Humanitarian visas would reduce refugees’ death toll
- Access to EU territory for the sole purpose of requesting international protection
- To be issued at EU embassies and consulates abroad
- 90% of those granted international protection in the EU arrived via irregular means
- Around 30 000 people have died trying to reach Europe since 2000
Asylum-seekers should be able to request humanitarian visas at EU embassies and consulates abroad, allowing them to access Europe safely, say Civil Liberties MEPs.
With 37 votes to 10 and 3 abstentions, the Civil Liberties Committee agreed on Monday to ask the European Commission to table, by 31 March 2019, a legislative proposal establishing a European Humanitarian Visa. Holders would be allowed into Europe - only to the member state issuing the visa - for the sole purpose of submitting an application for international protection.
MEPs stress that the EU lacks a harmonised framework of protected entry procedures for people seeking international protection and point out that, due to insufficient legal options, an estimated 90% of those granted refugee status or subsidiary protection reached the European Union through irregular means.
Cut the death toll, combat smuggling and make better use of financial resources
According to the committee, humanitarian visas would help to address the intolerable death toll in the Mediterranean and on the migration routes to the EU (at least 30 000 persons have died at EU borders since 2000), to combat human smuggling, and to manage arrivals, reception and processing of asylum claims better.
This tool should also contribute to optimising member states’ and the EU’s budget for asylum, law enforcement procedures, border control, surveillance and search and rescue activities, MEPs say.
They stress, however, that the decision to issue European humanitarian visas should remain a responsibility solely of the member states.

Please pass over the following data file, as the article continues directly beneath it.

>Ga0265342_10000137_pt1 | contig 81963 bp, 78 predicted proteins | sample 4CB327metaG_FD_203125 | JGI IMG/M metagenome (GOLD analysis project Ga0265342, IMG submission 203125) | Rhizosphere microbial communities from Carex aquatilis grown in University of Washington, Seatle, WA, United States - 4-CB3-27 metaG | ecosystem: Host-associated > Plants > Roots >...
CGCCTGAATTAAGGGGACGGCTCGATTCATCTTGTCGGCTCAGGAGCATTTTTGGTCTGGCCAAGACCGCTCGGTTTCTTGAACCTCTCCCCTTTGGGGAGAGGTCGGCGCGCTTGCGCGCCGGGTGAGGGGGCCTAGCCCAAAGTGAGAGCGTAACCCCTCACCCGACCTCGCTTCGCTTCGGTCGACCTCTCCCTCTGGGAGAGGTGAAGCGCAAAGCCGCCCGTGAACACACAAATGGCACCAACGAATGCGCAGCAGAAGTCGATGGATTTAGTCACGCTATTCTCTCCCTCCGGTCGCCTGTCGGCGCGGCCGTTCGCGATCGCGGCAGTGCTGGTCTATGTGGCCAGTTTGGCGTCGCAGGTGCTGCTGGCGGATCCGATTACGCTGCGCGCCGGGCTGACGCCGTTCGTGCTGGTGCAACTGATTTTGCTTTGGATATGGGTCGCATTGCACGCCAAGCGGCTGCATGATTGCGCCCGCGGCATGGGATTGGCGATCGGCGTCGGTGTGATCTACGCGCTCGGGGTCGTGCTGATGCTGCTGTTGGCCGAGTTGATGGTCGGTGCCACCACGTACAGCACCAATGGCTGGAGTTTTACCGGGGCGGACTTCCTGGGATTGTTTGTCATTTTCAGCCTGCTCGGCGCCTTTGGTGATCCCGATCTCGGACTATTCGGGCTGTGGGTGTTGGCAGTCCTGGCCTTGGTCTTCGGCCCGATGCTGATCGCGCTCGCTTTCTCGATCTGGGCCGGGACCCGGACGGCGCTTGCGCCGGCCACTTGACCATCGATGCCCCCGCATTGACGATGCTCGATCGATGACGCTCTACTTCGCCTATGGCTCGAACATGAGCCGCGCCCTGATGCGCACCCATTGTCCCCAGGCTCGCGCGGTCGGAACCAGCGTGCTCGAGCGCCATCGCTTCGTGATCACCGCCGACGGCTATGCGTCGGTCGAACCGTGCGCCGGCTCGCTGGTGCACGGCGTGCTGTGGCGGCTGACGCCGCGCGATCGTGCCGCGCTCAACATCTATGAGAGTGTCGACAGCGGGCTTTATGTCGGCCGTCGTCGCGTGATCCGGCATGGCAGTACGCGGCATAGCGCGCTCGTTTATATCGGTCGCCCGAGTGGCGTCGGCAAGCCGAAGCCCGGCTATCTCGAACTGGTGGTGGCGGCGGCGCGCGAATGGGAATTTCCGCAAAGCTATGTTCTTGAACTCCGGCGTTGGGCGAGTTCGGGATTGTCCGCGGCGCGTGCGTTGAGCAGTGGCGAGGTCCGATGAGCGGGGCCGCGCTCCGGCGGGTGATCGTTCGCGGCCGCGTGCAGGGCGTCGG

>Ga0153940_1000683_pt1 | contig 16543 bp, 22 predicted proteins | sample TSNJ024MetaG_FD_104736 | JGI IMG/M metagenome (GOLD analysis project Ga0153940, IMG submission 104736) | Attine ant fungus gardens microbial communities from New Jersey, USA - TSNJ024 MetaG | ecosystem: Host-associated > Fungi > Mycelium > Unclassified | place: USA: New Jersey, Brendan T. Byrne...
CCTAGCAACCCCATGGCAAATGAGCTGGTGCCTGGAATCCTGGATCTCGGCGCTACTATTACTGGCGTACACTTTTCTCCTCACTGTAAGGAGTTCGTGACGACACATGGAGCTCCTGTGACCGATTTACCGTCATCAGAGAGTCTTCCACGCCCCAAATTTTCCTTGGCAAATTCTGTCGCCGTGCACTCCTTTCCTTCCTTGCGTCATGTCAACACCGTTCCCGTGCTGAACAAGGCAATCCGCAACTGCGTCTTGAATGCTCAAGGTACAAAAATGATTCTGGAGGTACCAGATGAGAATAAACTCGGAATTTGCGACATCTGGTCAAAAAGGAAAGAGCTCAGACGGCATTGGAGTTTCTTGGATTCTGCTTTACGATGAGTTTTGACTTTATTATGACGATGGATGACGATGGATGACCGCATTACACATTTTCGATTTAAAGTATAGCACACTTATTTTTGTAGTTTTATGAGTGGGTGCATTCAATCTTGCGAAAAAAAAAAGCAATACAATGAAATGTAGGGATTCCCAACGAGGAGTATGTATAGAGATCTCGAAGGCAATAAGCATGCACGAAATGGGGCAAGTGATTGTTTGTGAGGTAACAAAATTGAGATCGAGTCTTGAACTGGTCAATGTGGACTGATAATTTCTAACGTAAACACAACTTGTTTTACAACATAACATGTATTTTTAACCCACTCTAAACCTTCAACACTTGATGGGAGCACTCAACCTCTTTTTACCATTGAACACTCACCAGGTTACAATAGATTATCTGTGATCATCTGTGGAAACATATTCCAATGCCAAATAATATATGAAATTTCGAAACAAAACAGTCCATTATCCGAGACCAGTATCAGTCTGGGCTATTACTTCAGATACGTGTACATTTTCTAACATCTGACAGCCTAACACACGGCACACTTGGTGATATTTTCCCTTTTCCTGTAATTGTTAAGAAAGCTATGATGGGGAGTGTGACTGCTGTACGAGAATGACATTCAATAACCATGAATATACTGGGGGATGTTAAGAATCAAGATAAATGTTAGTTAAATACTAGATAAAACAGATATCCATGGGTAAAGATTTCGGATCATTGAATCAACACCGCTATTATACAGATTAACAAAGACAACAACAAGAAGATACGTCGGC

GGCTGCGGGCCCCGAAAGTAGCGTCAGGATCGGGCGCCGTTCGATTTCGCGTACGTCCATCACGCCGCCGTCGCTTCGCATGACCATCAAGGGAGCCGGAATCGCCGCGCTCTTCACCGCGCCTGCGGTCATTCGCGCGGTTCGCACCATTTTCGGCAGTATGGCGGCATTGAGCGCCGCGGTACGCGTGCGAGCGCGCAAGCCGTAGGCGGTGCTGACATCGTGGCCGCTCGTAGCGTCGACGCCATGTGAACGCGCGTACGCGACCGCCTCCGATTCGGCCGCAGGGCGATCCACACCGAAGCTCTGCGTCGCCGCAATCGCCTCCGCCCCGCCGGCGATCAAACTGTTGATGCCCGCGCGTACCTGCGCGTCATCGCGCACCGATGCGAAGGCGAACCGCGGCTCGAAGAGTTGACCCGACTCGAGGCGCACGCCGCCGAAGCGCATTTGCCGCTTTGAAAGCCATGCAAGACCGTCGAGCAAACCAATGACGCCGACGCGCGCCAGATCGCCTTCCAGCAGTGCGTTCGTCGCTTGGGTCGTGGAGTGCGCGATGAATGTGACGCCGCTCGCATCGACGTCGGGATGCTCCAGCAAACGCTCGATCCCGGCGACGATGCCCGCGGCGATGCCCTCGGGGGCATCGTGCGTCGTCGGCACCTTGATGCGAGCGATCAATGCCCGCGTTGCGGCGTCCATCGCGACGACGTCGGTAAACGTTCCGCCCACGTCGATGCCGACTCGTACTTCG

Security screening before issuing the visa
Beneficiaries will have to prove well-founded exposure to or risk of persecution and not be in a resettlement process already. The assessment of the application should not involve a full status determination process, but before issuing the visa, each applicant should be subject to a security screening, through the relevant national and European databases, “to ensure that they do not pose a security risk”.
Juan Fernando López Aguilar (S&D, ES) , rapporteur for the proposal, underlined that “after more than four years of very tough negotiations, we have before us a new and possibly last opportunity to approve European Humanitarian Visas. We need to do more to help people in need, as there are currently clearly not enough legal and safe pathways to the EU for those seeking international protection.”
This legislative initiative will be put to a vote by the full House in the December plenary session. If adopted by plenary by qualified majority, the Commission will have to give a reasoned reply to Parliament’s request.
Plenary voted in November in Strasbourg on a proposal on humanitarian visas but, due to some confusion during the vote, several MEPs withdrew their voting cards too soon, leading to their votes not being counted. The Conference of Presidents (formed by the EP President and the leaders of the political groups) decided to ask the Civil Liberties Committee to table a new resolution on the same topic.